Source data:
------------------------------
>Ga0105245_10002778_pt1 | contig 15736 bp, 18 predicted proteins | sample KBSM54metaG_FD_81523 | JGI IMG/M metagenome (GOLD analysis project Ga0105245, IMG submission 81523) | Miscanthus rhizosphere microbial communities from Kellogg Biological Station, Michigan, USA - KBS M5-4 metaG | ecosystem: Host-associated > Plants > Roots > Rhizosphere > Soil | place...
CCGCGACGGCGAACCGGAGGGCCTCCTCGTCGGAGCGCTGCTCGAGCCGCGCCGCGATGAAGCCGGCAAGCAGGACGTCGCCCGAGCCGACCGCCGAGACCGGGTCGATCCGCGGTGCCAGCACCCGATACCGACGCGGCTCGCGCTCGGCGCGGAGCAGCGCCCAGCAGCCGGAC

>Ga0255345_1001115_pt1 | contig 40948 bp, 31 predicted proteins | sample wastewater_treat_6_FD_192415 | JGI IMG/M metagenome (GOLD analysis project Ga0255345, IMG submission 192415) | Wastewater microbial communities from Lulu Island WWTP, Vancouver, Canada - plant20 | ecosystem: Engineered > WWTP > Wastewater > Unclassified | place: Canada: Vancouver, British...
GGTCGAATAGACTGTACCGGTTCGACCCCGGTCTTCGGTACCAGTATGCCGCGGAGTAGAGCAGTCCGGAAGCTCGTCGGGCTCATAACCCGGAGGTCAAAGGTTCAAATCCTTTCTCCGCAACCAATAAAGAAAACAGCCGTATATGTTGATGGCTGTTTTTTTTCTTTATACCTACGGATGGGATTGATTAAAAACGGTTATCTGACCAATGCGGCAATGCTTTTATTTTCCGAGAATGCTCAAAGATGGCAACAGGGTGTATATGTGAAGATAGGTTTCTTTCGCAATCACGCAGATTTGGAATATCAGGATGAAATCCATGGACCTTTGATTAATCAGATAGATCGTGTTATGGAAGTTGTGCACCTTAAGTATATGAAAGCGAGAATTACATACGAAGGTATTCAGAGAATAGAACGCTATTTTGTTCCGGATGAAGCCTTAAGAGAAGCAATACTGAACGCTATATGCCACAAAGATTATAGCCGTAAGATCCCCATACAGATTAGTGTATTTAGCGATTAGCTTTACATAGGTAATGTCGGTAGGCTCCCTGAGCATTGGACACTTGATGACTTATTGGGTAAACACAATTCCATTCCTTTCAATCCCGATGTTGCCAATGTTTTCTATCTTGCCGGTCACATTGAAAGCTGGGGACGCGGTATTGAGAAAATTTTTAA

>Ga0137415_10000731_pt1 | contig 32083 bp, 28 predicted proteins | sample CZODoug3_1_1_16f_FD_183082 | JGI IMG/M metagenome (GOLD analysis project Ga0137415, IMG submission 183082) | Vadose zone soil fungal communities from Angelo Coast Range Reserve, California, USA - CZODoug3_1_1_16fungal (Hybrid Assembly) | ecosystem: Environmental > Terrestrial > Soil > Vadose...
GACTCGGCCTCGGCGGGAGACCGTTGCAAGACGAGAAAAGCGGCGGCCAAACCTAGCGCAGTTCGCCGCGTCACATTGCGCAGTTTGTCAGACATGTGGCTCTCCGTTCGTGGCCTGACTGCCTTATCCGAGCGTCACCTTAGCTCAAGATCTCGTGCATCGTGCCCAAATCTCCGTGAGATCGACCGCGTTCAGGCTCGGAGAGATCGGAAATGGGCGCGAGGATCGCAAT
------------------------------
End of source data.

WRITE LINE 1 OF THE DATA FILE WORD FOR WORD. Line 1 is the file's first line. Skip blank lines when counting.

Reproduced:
>Ga0105245_10002778_pt1 | contig 15736 bp, 18 predicted proteins | sample KBSM54metaG_FD_81523 | JGI IMG/M metagenome (GOLD analysis project Ga0105245, IMG submission 81523) | Miscanthus rhizosphere microbial communities from Kellogg Biological Station, Michigan, USA - KBS M5-4 metaG | ecosystem: Host-associated > Plants > Roots > Rhizosphere > Soil | place...